We are delighted to present a conversation between film expert and musicologist John Leman Riley and leading conductor Frank Strobel, ahead of a historic screening of October two days later at the Barbican accompanied by a full symphony orchestra playing Oliver Meisel's original 1928 score that Frank will conduct.
Leman Riley and Strobel will be exploring the history and continuing relevance of Soviet film music, its innovation, creation and suppression.
Sergei Eisenstein’s 1927 cinematic masterpiece, October: Ten Days that Shook the World is one of the most iconic films of the 20th century: it is an epic recreation of the events that led to the storming of the Winter Palace in October 1917. On the basis of the success of Battleship Potemkin, the film was commissioned by the Soviet government to commemorate the 10th anniversary of the Revolution. The film occupies a unique place in Eisenstein’s work: its powerful, highly personal and controversial propagandist images led to widespread banning, with the first screenings in Britain only in 1935.
This is an extraordinary opportunity to witness a conversation between esteemed musicologist and film expert John Leman Riley, and conductor Frank Strobel who has worked in the fields of Soviet and Russian music and film of this period for many years.
With his exceptional musicianship, versatility, technical expertise and dedication, Frank Strobel has established himself as one of the most multisided conductors of his generation. Internationally renowned with world premieres and reproductions of works of composers such as Sergei Prokofiev, Alfred Schnittke, Frank Schreker and Siegfried Wagner, from which many debut recordings emerged, he opens up new insights into the world of film music. Strobel is strongly committed to the works of Alfred Schnittke and is the authorized editor of the work of the composer, whom he helped notating his works in his final years. As well as editing and conducting the original music for silent film classics, Frank Strobel has made a specialty of arranging and performing new scores. Frank Strobel edited the reconstructed original music by Prokofiev for Alexander Nevsky. Robert Wiene’s restored film Der Rosenkavalier with music by Richard Strauss has been performed under the direction of Frank Strobel with renowned international orchestras.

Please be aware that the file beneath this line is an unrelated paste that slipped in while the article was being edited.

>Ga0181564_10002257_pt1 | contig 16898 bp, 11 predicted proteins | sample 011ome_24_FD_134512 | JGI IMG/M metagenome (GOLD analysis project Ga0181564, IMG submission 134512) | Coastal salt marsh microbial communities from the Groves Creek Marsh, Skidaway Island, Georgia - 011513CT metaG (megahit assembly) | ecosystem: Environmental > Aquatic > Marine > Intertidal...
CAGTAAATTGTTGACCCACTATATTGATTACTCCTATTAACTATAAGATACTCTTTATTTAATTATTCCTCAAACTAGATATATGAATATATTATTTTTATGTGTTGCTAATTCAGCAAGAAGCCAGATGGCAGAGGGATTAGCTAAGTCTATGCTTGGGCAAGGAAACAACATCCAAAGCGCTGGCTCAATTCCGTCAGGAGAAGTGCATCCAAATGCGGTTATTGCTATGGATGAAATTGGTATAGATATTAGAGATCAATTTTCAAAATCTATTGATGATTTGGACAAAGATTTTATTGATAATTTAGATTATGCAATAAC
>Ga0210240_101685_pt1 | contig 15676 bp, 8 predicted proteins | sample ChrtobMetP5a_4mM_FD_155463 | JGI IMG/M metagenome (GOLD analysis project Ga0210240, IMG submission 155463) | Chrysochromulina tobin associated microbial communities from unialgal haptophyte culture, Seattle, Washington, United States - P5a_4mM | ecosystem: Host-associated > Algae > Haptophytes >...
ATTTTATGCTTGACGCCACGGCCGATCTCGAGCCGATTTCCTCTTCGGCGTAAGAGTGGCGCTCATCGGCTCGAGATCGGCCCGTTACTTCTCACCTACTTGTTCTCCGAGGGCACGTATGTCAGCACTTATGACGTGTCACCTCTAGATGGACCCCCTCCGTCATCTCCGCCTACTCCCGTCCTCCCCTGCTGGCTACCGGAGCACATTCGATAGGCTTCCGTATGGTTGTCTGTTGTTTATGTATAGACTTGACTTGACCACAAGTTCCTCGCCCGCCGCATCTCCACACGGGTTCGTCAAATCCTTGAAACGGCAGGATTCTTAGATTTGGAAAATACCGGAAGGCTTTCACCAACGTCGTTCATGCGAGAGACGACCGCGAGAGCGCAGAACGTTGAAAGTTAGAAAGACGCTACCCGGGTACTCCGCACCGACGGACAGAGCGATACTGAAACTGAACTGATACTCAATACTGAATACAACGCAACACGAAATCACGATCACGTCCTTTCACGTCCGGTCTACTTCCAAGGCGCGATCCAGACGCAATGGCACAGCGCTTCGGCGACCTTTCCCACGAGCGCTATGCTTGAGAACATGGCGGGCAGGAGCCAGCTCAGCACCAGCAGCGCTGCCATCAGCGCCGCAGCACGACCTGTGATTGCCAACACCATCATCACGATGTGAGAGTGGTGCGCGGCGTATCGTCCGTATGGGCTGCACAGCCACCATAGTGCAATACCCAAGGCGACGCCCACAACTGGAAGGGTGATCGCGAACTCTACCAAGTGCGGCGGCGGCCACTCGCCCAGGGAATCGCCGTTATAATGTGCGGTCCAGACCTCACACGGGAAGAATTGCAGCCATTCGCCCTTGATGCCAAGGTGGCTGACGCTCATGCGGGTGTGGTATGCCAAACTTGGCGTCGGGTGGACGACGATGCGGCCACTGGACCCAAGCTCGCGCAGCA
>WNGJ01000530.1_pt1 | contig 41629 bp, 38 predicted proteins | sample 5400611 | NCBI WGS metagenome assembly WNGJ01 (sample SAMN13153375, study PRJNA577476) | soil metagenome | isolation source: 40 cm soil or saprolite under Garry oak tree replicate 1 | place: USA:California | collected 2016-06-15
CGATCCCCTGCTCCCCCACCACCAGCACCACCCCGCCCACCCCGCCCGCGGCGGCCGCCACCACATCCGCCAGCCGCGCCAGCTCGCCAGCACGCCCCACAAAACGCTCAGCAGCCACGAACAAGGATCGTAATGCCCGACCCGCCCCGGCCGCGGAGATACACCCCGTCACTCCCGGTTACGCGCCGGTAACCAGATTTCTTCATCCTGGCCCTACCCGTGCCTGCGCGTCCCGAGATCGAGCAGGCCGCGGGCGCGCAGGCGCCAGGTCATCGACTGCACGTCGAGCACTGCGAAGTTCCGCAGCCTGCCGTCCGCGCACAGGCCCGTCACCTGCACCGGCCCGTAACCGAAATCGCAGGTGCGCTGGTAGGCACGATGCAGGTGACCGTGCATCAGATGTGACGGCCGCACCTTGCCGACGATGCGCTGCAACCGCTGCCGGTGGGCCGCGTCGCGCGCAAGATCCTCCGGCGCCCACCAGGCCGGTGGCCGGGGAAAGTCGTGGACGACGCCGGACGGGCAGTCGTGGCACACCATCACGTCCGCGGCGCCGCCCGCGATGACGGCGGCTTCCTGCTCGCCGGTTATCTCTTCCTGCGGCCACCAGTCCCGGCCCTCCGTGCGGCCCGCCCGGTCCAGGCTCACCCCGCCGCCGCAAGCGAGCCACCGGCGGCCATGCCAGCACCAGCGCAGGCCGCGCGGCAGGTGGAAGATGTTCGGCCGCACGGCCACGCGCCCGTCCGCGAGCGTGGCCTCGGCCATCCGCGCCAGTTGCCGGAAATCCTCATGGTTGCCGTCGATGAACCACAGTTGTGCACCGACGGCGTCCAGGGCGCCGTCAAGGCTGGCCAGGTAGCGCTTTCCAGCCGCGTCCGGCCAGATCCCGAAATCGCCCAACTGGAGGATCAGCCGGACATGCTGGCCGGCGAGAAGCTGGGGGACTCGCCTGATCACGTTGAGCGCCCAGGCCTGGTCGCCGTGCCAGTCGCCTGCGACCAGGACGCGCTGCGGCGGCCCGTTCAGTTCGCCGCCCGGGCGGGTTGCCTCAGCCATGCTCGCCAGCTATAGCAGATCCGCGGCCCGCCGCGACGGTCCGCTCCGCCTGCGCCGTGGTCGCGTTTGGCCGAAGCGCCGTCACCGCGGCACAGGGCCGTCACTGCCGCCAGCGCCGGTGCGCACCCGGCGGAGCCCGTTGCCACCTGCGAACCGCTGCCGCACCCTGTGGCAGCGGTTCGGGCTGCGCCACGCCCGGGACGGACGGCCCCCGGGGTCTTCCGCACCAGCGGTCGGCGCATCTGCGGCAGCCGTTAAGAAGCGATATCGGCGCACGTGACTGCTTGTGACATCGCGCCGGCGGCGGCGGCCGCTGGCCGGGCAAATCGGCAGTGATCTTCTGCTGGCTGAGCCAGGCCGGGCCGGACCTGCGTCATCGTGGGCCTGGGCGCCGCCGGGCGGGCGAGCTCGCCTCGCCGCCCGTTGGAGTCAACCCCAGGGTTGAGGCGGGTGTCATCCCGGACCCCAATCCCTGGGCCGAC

Frank Strobel has been active for many years in the interdisciplinary field of film and music and is a leading figure in the “film in concert” movement. He has taken silent movies into opera houses and concert halls to great critical acclaim. Strobel is admired as conductor of concert repertoire of the Classical and Romantic eras and also the 20th century. He has an extensive experience as a conductor, arranger, producer and studio musician.
Frank Strobel acts as an adviser to ZDF/arte for its silent film programming. Since 2000 he has been artistic director of the EUROPEAN FILMPHILHARMONIC INSTITUTE, which he co-founded and which has a reputation for its expertise in authentic performances of film scores.
John Leman Riley is the author of Dmitri Shostakovich: a Life in Film (Tauris) andDiscover Film Music (Naxos), for which he also curated the accompanying CDs. He has written academic chapters for university presses including Oxford, Cambridge and St Andrews and publishers including the BFI, Routledge, Greenwood and others. Additionally, he has also written for The Times, The Independent, BBC Music Magazine, BFI, the Barbican, CD and DVD companies, orchestras, cinemas etc. Currently, John is working on Oedipus, his first (completed) play. He is also participating in poetryartexchange, a collaborative venture in which writers from Romania and the UK respond to each others’ texts. John is also the Reviews Editor of DSCH (dedicated to the life and music of Shostakovich), and the English Language Editor of Apparatus, a new academic journal dealing with film, media and digital cultures of Eastern, Central and South-Eastern Europe – current and historical.
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Please note that Pushkin House will hold the tickets of latecomers for twenty minutes following the event start time, after which unclaimed tickets will be released.
If you are running late, please contact us in order to avoid this.